Michael Laitman
Michael Laitman
Founder and president of Bnei Baruch Kabbalah Education & Research Institute

People aren’t unemployed, they simply do not need to work

Although Israel is recovering from the Covid pandemic, it seems as though the job market is still in the midst of a lockdown. It is not that there are no jobs to occupy; it’s just that people aren’t keen to occupy them. In fact, so many Israelis prefer to remain jobless that the government has initiated a campaign to encourage people to return from furlough or from unemployment. So far, however, the campaign has had only marginal success.

Truthfully, I understand these people. I think that before we rush back to our pre-Covid life, which apparently wasn’t something we so terribly miss, we must reflect on what we want. People now realize that they can have a good life even if they earn less. They have more free time to spend with family and friends, and once you are among people you like, you don’t need to spend a lot of money to enjoy yourself. A day at the beach with the family hardly costs a thing, but is very enjoyable and emotionally rewarding. When you think about it, how much more do we need?

Besides, the job market needs fewer and fewer workers. We’ve gone from measuring things in kilometers and meters to measuring things in nanometers. Everything has shrunk, and everything requires fewer working hands. Even computer-related jobs require fewer workers than before; the whole society is shifting toward a state where fewer working hours are required. It is no wonder that some countries are seriously mulling universal basic income programs instead of sending people back to work, or a shorter workweek. The days of hard work are nearing their end, and we need to figure out how we want to spend the additional time on our hands.

Food supply and other necessities will not be a problem; we are already producing more than we’re consuming and we throw away the excess products just to keep the prices up. If we improve distribution, there will be no shortage of necessities anywhere in the world.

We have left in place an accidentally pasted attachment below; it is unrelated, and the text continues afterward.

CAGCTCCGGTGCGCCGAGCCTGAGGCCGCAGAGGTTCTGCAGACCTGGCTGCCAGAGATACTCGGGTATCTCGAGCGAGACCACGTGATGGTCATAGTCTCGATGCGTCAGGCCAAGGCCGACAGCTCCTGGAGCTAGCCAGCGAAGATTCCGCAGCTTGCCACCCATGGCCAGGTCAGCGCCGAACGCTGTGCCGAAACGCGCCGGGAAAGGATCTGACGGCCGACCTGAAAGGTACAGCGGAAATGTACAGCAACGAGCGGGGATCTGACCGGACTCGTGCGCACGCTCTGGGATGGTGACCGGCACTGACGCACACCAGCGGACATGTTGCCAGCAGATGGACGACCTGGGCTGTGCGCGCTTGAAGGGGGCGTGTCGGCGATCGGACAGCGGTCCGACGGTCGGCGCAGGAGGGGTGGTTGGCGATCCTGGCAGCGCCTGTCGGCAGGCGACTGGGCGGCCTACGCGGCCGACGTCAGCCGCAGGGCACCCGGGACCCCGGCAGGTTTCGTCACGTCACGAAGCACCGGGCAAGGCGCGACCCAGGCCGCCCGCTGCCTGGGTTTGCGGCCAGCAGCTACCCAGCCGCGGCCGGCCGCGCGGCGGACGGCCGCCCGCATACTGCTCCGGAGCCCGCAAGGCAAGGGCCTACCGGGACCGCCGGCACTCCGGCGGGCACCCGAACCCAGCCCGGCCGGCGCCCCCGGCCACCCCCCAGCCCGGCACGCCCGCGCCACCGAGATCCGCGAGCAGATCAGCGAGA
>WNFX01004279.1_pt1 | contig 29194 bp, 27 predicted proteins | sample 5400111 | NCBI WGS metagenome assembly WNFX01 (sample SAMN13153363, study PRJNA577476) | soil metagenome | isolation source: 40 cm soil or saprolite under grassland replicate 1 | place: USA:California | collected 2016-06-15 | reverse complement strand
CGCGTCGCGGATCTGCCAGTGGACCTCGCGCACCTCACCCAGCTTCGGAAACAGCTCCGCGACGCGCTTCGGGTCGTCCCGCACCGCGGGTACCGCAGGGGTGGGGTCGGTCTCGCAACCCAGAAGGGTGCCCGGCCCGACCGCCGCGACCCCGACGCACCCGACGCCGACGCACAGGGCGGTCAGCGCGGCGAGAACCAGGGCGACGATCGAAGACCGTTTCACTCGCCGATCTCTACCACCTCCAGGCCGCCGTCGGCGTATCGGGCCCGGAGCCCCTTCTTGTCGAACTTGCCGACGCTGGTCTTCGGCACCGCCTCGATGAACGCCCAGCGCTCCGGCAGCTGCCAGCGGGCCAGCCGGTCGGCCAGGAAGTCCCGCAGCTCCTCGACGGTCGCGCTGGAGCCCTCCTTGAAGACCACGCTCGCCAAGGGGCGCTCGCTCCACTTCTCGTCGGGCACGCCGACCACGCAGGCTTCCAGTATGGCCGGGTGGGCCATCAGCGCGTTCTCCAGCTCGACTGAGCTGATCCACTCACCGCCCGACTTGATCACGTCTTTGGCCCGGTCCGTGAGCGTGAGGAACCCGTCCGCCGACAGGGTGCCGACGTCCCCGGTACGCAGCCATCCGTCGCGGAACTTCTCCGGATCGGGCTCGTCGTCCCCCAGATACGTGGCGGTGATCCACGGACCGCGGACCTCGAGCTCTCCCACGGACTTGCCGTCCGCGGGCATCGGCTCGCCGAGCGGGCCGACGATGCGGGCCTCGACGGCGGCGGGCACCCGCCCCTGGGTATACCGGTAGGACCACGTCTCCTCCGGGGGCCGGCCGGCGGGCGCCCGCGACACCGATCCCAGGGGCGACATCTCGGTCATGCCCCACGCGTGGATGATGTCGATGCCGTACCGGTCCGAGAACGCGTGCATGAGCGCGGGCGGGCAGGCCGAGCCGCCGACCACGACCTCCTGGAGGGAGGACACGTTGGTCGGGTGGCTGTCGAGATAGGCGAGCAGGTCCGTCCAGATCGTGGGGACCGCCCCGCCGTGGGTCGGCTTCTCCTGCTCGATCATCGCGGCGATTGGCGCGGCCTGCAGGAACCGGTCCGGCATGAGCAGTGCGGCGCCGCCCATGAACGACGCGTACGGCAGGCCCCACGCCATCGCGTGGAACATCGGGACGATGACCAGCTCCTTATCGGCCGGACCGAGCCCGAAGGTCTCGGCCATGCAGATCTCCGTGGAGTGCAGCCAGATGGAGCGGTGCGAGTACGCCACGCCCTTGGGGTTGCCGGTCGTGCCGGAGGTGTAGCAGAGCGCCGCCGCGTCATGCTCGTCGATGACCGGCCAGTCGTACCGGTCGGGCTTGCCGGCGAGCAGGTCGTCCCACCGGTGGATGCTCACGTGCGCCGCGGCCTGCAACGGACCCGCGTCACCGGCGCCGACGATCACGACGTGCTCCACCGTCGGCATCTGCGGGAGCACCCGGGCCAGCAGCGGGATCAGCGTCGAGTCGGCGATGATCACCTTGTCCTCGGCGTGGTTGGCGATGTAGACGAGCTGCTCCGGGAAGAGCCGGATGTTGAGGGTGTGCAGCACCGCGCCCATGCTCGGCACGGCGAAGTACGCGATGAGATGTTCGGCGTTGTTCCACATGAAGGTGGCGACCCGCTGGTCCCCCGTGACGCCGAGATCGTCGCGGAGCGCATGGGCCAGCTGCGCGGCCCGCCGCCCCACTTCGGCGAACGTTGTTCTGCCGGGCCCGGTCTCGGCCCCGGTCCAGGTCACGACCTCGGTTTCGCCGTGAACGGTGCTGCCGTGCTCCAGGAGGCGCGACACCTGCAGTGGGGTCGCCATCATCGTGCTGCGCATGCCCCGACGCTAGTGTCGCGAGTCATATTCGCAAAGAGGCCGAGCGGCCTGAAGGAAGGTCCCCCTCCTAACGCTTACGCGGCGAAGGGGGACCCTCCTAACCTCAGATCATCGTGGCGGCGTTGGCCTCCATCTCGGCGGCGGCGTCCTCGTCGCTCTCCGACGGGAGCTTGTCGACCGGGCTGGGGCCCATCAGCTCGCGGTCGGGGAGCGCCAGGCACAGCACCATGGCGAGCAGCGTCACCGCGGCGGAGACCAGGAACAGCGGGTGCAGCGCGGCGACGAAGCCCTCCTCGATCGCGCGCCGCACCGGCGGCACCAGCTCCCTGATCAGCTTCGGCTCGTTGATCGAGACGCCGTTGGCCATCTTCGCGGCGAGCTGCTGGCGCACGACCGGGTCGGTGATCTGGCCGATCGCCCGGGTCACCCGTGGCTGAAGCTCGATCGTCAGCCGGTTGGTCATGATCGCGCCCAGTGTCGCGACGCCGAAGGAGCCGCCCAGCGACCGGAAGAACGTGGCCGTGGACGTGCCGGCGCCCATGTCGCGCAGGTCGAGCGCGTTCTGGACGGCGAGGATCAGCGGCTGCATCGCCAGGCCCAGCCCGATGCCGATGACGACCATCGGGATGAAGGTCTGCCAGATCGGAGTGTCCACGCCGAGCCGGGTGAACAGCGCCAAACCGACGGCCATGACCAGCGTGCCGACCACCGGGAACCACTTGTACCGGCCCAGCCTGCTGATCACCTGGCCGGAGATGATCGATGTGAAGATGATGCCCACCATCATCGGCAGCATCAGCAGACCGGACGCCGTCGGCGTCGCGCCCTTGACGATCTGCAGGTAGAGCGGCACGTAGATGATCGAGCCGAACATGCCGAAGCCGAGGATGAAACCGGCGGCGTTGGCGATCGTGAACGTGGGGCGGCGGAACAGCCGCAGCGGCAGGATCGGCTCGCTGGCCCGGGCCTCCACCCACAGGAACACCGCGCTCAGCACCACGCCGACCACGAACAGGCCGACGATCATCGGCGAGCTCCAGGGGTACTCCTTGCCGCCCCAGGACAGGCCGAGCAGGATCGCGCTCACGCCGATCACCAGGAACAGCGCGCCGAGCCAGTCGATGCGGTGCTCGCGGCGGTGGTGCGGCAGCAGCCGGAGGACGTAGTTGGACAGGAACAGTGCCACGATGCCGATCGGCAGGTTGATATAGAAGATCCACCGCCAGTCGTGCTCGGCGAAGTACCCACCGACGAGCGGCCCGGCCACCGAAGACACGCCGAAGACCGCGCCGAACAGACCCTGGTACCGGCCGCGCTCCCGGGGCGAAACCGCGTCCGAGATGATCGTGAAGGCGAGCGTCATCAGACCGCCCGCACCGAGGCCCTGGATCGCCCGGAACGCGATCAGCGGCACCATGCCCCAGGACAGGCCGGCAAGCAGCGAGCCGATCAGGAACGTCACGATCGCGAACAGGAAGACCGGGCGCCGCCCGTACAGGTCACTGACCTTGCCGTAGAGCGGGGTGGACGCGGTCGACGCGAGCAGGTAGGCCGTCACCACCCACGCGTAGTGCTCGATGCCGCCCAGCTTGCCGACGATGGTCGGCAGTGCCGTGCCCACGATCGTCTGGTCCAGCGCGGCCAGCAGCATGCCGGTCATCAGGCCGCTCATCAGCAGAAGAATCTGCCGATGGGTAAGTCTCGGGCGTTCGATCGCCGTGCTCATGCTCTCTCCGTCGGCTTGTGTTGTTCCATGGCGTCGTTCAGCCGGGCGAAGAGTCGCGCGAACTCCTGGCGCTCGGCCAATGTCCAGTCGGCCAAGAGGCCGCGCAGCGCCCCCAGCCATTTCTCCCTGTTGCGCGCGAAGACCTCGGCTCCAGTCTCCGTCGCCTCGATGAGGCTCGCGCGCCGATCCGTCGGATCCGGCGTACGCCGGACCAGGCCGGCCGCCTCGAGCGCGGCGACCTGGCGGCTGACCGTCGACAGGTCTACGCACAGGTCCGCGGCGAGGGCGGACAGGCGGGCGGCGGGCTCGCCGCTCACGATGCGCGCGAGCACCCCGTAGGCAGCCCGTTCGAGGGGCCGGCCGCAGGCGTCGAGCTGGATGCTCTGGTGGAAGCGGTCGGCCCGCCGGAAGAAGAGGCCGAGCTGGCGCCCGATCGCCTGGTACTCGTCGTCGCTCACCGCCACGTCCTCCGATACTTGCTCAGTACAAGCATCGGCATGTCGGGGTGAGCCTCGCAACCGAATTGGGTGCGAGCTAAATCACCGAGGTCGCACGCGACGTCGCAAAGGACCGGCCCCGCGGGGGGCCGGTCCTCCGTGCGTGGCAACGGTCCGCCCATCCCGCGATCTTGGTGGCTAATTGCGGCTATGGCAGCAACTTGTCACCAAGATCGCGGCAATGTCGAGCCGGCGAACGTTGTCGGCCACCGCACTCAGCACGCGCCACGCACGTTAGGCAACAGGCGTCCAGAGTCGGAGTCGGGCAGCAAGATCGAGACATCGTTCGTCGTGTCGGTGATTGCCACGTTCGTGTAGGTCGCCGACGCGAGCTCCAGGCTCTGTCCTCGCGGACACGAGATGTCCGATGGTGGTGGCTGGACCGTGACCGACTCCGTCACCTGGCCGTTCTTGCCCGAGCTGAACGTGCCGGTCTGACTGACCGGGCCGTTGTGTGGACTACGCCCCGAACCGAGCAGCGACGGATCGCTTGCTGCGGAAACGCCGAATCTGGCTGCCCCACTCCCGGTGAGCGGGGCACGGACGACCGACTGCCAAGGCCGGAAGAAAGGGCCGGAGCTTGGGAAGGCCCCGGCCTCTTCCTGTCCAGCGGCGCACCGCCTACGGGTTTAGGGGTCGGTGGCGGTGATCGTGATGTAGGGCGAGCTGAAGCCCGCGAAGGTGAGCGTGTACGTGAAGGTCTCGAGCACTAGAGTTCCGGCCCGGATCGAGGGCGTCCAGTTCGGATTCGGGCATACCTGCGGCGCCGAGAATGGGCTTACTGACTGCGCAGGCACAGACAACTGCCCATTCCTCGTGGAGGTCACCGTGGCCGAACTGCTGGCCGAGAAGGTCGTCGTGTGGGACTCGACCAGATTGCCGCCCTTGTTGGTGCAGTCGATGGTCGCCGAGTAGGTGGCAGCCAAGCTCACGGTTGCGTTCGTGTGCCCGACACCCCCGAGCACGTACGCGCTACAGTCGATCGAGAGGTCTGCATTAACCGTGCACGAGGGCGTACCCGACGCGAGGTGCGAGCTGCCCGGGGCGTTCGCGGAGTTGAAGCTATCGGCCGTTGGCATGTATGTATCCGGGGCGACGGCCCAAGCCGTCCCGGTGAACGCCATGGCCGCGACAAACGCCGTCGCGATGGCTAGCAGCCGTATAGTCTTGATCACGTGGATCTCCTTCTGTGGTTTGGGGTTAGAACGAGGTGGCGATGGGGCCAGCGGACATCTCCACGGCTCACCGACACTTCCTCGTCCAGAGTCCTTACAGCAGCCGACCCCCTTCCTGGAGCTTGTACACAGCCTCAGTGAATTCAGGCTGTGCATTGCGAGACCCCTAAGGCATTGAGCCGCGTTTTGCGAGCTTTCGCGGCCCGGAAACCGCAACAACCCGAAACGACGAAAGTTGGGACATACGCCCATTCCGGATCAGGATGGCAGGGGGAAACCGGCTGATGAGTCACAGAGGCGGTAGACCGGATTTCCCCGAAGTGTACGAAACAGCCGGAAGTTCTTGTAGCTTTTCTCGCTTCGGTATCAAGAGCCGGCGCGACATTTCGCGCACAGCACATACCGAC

This leads us to the real issue before us: making sure that we get what we need so we can have a good life without worrying about subsistence. To do that, we must put behind us divisions that currently set us apart, such as racial tensions, political rivalries, power struggles of all kinds, cultural differences, and so forth. It may seem impossible to overcome these age-old differences, until we realize that it is precisely thanks to these disputes that we have developed our society, technology, and all that we have. In other words, in order to keep developing, we must preserve precisely the views that we oppose. Without them, our own views will lose their relevance.

Think of love without the existence of hate, and the word becomes meaningless. Think of freedom without captivity, and the whole concept becomes void. We wouldn’t be able to value, or evaluate anything were it not for the existence of its antonym.

Today, people are realizing that there really is no need to work so much, but unless we develop the social values to support this view, society will disintegrate and mayhem will ensue. For centuries, we have cultivated self-absorption to the point that today the vast majority of us are narcissists, plain and simple. A society of narcissists cannot build a distribution system that will see to the well-being of every person since such a system requires regard for the needs of other people, and too many of us simply don’t have it.

Therefore, the first thing to do in order to sail through the transition period toward a new society is to realize that we are dependent on each other, and especially on those who are opposite from us. We needn’t like people who think, speak, or act opposite from us, but we do need to recognize their value for us. We need to realize that they are the ones who render our own tenets valid. If we achieve this, we will realize that we can’t succeed without each other, or even be who we are. This is how interdependent we are.

We do not need to love, or even like each other, not yet anyway. All we need is to realize that those I hate are precisely the ones on whom my life depends. If we do that, we will have a society where people truly do not need to work, where they can spend their days in peace, since we’ll be watching out for one another.

About the Author
Michael Laitman is a PhD in Philosophy and Kabbalah. MSc in Medical Bio-Cybernetics. Founder and president of Bnei Baruch Kabbalah Education & Research Institute. Author of over 40 books on spiritual, social and global transformation. His new book, The Jewish Choice: Unity or Anti-Semitism, is available on Amazon: https://www.amazon.com/Jewish-Choice-Anti-Semitism-Historical-anti-Semitism/dp/1671872207/
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